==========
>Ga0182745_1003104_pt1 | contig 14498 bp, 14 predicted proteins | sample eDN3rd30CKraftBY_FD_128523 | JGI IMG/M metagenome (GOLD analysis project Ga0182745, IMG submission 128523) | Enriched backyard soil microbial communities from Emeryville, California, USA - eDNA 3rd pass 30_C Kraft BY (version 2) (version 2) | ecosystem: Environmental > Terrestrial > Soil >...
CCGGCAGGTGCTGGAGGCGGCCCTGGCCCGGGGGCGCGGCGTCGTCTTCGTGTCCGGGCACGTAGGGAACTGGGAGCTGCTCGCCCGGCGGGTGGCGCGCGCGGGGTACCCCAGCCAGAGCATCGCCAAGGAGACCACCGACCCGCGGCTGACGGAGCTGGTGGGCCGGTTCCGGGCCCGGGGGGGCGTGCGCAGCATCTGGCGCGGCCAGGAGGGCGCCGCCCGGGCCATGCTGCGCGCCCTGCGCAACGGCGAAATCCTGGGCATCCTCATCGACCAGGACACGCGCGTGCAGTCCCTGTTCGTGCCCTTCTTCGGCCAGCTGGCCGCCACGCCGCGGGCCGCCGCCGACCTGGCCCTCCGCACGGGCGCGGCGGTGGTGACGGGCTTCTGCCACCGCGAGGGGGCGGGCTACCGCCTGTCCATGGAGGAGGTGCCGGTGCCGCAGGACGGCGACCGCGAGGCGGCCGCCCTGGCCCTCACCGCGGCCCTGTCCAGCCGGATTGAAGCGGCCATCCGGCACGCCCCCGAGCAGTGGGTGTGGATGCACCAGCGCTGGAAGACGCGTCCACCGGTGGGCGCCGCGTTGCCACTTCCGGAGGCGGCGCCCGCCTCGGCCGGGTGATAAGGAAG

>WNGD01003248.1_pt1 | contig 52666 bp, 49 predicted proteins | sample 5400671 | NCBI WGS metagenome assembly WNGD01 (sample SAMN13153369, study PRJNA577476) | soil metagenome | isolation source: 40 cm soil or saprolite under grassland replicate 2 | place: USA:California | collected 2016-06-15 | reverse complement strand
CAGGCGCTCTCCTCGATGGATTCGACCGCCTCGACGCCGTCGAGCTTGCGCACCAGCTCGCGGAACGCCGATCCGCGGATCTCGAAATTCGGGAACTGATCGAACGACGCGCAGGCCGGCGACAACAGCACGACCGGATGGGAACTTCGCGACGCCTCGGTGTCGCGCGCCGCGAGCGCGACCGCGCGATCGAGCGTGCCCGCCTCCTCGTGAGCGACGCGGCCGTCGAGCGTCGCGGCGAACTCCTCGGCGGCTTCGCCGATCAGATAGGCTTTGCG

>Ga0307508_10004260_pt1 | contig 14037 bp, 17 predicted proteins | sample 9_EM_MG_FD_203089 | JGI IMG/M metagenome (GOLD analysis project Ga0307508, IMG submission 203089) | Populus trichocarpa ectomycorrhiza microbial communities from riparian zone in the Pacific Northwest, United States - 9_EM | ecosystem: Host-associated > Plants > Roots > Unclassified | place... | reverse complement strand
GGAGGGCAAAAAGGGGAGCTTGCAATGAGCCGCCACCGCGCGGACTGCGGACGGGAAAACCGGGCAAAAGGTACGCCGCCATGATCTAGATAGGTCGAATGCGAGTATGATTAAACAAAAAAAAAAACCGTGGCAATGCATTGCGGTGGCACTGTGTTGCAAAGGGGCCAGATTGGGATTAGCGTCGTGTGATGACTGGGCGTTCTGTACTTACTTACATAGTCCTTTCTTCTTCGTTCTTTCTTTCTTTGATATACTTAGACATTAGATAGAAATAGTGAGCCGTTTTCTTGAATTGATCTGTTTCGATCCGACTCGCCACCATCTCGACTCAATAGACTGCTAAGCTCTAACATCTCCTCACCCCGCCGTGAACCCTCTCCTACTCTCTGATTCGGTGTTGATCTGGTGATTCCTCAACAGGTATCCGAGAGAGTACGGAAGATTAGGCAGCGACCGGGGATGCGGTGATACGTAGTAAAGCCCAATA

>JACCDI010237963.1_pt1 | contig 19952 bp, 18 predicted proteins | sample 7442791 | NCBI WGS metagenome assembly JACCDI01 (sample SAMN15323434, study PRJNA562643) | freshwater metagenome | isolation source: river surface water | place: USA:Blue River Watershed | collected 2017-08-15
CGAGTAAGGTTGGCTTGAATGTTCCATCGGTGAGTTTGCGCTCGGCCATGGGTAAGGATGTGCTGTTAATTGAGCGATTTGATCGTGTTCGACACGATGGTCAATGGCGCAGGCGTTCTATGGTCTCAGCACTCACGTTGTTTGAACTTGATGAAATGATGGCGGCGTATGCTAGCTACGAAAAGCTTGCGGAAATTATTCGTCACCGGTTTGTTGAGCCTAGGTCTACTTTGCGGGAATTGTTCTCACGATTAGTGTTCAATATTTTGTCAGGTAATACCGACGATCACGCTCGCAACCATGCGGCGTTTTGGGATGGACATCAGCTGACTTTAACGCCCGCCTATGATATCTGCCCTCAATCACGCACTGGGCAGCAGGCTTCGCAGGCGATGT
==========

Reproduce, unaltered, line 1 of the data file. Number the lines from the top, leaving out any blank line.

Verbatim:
>Ga0182745_1003104_pt1 | contig 14498 bp, 14 predicted proteins | sample eDN3rd30CKraftBY_FD_128523 | JGI IMG/M metagenome (GOLD analysis project Ga0182745, IMG submission 128523) | Enriched backyard soil microbial communities from Emeryville, California, USA - eDNA 3rd pass 30_C Kraft BY (version 2) (version 2) | ecosystem: Environmental > Terrestrial > Soil >...